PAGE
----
NY Penal Code § 130.65: First degree sexual abuse

To reiterate, an individual may be charged with first degree sexual abuse if that individual causes another person to be the victim of sexual contact:

  1. While the victim is less than eleven years of age; or
  2. While the victim is less than thirteen years of age and the accused is twenty-years of age or more; or
  3. While the victim is not capable of giving consent because they are physically helpless; or
  4. By explicit or implicit threat or force to cause harm, endangerment or loss of life to the victim or someone else.

The sexual contact does not necessitate penetration of a person’s vagina by the offender’s penis, or direct contact with the genitals, anus, or mouth.

First Degree Sexual Abuse Attorney

Conviction of the felony of first degree sexual abuse may lead to the stigma of sex offender along with its socio-economic consequences. Therefore, it is imperative that an individual charged with first degree sexual abuse seek legal counsel to assure that every available option is considered to forge a viable defense.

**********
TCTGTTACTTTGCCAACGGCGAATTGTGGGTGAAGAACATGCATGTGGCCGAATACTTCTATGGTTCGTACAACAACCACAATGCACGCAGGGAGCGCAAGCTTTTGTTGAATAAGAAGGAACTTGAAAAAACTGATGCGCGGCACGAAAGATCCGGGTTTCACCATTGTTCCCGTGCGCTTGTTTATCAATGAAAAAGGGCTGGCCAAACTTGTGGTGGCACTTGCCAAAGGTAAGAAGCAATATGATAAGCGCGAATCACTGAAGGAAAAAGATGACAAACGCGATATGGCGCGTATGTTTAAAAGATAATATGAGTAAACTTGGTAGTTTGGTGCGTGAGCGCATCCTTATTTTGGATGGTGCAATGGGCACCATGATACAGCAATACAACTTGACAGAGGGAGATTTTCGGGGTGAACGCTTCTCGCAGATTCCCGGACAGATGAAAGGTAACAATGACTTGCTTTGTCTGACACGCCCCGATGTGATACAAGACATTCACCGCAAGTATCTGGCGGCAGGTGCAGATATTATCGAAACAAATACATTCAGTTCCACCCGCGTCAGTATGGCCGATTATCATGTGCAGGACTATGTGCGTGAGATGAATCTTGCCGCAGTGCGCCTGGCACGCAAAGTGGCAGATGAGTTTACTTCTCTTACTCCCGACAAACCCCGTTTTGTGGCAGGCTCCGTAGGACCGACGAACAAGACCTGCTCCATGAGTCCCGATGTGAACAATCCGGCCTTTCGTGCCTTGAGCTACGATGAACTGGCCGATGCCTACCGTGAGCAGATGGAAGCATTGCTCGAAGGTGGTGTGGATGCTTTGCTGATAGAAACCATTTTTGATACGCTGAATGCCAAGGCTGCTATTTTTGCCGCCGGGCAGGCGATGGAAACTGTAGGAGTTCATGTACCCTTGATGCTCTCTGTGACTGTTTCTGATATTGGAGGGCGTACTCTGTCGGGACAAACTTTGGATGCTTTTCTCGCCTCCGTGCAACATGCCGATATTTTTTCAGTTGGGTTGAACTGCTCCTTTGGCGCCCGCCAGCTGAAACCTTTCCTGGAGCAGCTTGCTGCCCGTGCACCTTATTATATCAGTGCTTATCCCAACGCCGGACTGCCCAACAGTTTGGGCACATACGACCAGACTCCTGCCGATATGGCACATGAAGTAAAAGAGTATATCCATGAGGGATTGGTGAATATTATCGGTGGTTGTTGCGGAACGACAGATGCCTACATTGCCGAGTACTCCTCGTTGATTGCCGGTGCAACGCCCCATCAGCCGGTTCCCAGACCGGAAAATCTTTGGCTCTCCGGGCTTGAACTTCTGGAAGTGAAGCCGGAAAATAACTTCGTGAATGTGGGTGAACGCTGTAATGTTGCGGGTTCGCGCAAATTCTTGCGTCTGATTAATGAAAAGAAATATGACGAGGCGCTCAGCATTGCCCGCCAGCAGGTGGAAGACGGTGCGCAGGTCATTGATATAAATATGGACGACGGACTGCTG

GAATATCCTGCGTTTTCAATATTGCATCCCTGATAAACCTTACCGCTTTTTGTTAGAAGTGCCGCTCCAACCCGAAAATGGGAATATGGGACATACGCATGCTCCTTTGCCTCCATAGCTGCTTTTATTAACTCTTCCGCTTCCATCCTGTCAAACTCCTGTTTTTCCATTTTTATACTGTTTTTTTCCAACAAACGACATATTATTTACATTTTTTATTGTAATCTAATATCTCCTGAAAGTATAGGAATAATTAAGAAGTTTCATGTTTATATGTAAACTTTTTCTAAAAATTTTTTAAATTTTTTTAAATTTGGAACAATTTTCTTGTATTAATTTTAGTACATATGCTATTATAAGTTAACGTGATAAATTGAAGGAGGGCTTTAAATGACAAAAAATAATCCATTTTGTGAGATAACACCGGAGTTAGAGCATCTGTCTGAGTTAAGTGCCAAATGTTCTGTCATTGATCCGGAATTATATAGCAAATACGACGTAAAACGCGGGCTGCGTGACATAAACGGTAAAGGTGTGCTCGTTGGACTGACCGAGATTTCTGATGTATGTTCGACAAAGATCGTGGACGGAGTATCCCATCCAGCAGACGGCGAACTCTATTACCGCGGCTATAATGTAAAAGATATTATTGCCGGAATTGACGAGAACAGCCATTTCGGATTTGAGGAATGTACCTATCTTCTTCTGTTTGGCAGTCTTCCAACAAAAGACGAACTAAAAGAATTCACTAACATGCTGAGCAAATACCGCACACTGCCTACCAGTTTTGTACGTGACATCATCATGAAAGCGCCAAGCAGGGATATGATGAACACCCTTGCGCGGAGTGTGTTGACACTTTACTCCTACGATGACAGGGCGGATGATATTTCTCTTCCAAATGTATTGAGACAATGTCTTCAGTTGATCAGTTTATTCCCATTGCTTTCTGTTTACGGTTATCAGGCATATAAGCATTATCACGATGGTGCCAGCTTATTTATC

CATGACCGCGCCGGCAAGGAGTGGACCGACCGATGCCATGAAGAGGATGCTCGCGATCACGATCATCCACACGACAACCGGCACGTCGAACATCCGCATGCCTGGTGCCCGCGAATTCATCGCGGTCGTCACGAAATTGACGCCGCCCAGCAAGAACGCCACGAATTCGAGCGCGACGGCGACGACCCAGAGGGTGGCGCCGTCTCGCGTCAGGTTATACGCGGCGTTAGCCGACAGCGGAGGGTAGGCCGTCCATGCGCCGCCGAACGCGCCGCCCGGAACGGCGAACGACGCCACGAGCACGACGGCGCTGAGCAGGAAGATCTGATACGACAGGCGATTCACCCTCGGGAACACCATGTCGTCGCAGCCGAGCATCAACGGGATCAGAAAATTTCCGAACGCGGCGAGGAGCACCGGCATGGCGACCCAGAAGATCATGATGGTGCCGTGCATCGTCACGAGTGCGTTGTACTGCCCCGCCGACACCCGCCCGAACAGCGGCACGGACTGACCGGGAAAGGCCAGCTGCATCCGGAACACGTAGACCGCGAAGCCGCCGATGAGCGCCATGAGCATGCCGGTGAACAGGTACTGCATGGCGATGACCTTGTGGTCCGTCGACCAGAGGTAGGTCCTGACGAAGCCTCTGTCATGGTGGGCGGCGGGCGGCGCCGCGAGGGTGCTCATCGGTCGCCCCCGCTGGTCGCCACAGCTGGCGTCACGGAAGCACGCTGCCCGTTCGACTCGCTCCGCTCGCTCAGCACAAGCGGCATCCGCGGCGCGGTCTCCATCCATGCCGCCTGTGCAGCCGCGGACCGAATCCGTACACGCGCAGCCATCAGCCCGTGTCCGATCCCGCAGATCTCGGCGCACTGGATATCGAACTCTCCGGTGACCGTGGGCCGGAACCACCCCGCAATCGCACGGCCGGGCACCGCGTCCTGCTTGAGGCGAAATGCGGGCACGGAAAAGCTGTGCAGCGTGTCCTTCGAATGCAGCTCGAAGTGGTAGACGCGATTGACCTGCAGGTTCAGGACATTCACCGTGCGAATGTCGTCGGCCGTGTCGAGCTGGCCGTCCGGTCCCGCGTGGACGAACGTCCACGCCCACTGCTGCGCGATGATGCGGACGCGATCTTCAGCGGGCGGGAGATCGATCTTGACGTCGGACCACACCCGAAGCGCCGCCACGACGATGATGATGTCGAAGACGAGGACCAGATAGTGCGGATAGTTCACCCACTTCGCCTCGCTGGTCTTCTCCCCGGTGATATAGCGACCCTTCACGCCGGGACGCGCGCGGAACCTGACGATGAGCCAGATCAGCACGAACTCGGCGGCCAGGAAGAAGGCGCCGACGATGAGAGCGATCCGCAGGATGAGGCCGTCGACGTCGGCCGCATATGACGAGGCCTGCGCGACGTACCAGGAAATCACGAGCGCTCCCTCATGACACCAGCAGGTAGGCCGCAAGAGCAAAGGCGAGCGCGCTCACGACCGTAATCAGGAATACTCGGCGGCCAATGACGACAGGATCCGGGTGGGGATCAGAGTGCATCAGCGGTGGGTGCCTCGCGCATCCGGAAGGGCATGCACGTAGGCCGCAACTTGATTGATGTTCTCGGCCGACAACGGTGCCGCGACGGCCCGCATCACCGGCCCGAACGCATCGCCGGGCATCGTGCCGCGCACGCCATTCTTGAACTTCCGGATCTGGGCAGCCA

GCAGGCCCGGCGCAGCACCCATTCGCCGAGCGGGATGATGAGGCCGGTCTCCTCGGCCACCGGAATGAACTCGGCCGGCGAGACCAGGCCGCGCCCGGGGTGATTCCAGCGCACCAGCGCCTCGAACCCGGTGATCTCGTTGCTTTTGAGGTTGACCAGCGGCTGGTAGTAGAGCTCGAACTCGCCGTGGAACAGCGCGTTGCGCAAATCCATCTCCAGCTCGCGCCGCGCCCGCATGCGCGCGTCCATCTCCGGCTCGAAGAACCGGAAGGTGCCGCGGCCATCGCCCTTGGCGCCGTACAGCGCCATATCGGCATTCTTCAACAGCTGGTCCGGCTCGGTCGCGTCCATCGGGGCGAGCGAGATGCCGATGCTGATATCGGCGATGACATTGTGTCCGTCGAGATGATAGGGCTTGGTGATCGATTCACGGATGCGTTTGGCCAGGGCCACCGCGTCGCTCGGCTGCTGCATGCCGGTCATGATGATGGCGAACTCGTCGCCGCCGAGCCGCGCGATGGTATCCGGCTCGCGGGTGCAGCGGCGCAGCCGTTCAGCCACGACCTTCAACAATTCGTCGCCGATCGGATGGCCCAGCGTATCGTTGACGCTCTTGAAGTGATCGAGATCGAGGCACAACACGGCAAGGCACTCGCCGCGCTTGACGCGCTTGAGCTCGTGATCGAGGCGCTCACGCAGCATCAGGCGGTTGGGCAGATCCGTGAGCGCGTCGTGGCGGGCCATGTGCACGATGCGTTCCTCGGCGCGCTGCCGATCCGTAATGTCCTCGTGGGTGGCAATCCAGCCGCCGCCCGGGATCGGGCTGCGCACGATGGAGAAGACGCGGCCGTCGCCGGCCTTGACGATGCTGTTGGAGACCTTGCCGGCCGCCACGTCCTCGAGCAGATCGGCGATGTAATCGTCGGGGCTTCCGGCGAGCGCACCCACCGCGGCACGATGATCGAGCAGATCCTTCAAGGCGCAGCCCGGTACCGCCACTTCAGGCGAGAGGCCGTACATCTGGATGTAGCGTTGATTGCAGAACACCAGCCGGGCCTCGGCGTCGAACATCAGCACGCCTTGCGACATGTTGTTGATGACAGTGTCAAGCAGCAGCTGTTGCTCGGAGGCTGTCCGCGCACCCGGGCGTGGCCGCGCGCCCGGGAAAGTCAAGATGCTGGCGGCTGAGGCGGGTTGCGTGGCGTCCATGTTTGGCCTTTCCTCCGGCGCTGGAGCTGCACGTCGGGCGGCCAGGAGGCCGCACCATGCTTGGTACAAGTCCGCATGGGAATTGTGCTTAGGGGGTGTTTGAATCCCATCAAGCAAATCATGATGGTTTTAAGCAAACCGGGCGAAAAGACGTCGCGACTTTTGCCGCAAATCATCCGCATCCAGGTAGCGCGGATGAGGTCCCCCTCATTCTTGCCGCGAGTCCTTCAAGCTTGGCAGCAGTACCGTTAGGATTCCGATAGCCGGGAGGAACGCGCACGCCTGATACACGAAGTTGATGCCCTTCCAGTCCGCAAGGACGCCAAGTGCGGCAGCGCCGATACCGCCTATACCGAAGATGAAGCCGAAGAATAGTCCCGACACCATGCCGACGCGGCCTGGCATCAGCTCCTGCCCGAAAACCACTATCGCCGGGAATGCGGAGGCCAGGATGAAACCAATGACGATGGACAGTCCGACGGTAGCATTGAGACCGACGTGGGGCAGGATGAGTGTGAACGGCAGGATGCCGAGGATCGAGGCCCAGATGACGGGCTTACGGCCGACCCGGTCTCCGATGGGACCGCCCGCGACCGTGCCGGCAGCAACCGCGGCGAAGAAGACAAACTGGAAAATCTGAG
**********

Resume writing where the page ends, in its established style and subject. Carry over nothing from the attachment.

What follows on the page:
If you are accused of committing the felony of first degree sexual abuse, it is critical that you seek the aid of a highly competent and reputable law firm that has a record of success in advocating for individuals accused of felony and misdemeanor sex crimes.

Barry C. Weiss P.C. is a formidable attorney firm that has successfully defended clients accused of felony and misdemeanor sex crimes in the state of New York, including accusations of first degree sexual abuse, assaulting a person sexually, forcible touching, molesting a child, engaging in a criminal sexual act, raping a person, using a controlled substance to facilitate a sex crime, and committing other sex crimes.

We can be reached at (212) 785-1300 or to schedule a no-obligation, free legal consultative meeting to evaluate your case.

Related Offenses

For additional information, refer to the following sections of the New York Penal Code:

  1. Sexual misconduct: § 130.20
  2. Forcible touching: § 130.52
  3. Endangering the welfare of a child: § 260.10